“Owning a token bestows a right that results in product usage, a governance action, a given contribution, voting, or plain access to the product or market. In some cases, tokens will grant real ownership, even if most organizations are trying to avoid passing the Howey Test by skirting around the ownership aspect.” – William Mougayar Author, The Business Blockchain.

A token needs incentives through use to impart value to its owners. What incentives drive value to the entity, its investors, adopters and the public, depend on the business model. In general,token value must address the following:

✓ Recognized as having utility where it is used
✓ Resists inflationary Pressures from trading
✓ Is scalable in a blockchain method
✓ Imparts a simple understanding of its store of value
✓ Is fungible and exchangeable
✓ Is traded on an Exchange or financial institution

How tokens are distributed is an important decision to the issuer. The image below (Bitcoin Talk) is an example of token distribution for an Initial Coin Offering (ICO).

Tokens that use Ethereum
The major alternative to the BTC blockchain method is Ethereum. It allows developers to create different token types (ERC20) that conform to the network model. While it is a strong and extensible platform the current Ethereum Classic has limitations in terms of transaction recording delays, the size of blocks to store data, the ability to overlay additional protocols (Layer 3), and compatibility with various on chain and off chain storage for smart ledger contracts.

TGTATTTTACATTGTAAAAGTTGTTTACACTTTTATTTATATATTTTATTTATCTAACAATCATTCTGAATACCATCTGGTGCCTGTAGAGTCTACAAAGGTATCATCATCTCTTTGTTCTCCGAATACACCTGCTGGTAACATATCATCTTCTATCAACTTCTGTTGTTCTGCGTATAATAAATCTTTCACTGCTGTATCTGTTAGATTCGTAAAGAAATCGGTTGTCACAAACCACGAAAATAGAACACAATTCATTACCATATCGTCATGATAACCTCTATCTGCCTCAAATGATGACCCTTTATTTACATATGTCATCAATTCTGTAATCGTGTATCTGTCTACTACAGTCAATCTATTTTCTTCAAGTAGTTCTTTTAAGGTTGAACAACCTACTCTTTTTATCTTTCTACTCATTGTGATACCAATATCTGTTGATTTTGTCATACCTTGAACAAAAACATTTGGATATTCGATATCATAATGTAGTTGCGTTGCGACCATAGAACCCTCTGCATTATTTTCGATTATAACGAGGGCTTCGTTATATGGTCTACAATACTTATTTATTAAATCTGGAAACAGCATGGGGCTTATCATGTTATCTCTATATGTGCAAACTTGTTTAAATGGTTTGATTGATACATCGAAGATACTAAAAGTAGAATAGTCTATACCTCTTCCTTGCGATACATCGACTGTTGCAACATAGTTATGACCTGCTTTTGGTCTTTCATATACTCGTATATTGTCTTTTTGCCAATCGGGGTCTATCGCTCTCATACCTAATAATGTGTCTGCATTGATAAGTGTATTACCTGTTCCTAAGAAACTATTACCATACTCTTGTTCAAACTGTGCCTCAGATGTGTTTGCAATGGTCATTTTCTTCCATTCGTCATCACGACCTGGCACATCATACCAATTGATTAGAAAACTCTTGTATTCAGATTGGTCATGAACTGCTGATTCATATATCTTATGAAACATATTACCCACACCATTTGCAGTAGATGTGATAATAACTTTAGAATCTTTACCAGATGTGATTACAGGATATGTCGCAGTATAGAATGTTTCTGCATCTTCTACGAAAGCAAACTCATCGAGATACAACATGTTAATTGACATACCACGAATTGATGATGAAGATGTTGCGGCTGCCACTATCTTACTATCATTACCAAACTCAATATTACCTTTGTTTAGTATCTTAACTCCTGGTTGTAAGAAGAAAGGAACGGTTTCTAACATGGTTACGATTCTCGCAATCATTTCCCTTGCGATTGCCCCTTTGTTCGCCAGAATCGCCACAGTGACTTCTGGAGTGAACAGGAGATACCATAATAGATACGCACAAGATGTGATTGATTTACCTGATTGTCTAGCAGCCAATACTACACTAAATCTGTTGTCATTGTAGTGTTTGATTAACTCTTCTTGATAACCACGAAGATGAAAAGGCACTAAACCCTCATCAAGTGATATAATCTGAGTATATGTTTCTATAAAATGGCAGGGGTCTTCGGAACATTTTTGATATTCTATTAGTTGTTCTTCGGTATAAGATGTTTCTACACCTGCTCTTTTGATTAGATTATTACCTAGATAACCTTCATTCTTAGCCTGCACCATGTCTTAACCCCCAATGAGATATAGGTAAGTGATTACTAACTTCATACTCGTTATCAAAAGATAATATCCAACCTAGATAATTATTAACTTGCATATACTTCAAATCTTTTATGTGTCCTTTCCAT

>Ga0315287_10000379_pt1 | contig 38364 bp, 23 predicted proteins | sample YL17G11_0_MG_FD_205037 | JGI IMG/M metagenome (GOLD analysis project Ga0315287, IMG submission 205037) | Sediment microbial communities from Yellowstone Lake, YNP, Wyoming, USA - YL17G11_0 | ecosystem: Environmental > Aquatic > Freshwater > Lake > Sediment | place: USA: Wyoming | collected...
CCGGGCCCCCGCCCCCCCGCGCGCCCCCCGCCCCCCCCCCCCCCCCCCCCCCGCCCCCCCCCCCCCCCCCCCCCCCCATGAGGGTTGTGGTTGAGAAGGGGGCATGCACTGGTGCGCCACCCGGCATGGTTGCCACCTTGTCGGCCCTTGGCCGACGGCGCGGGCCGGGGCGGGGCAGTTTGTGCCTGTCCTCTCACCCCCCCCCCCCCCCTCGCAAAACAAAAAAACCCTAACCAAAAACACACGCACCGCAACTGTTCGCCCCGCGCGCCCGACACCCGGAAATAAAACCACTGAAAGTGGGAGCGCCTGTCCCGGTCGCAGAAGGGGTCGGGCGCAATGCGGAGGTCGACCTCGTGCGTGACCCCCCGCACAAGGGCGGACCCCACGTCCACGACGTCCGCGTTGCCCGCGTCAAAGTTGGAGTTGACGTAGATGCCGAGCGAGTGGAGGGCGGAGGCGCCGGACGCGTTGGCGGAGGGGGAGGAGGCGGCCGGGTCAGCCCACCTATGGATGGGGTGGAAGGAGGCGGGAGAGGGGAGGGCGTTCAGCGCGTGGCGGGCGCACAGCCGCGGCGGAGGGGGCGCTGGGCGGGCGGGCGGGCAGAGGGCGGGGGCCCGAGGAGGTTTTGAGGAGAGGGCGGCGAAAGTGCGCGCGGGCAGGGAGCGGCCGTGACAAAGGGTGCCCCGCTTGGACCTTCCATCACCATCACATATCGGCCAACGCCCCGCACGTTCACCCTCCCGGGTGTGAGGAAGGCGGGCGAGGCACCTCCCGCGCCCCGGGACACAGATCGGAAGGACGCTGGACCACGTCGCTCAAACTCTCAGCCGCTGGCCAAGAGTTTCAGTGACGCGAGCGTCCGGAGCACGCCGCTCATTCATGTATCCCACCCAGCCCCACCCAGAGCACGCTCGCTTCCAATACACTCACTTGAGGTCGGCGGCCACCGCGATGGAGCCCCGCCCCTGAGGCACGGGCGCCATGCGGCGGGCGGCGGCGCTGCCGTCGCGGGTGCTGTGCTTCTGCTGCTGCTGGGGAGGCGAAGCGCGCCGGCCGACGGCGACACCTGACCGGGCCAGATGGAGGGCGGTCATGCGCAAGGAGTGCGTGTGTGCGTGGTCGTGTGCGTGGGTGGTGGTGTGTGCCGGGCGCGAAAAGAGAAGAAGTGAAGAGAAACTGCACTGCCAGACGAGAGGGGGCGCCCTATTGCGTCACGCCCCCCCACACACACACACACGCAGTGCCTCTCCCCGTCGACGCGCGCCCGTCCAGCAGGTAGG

Ethereum has anticipated adding a number of upgrades that have caused new forks to the original blockchain. The current imminent upgrade is Constantinople, now delayed. It has accepted a number of submitted proposals from the community of developer and the Ethereum consortium.

Kryptinet Ethereum
The proposed Ethereum fork (Kryptinet) includes and goes beyond what Constantinople provides and allows a Layer 3 protocol that for the first time, provides E2E security among nodes in the main Ethereum blockchain network of nodes –  first of its kind. Kryptinet’s advantage works with public and private blockchains. It gives the ability for crypto exchanges to protect their wallet holders from theft and hacks. Kryptinet uses the secure E2E-P2P connectivity from the InterVault function that is a principal pillar of the UbiVault fabric.

Tokenomics addresses the movement from fungible fiat transactions run by financial institutions to an equivalent world of alternate currencies – i.e. tokens supported by a decentralized system based on blockchain methods. Bitcoin was the first instance. Ethereum and its offshoots the next stage. The future will lead to asset-backed cryptocurrencies used for the economic exchange of goods and services without centralized control by entities and government agencies. Adoption of tokens will still face regulatory compliance issues, auditability, legal approval, and market adoption. At this point, blockchains have passed beyond the Gartner hype stage and the irrational exuberance of cryptocurrency speculation has subsided. Improvements to the limitations of blockchains show a strong and clear path for their place in Tokenomics.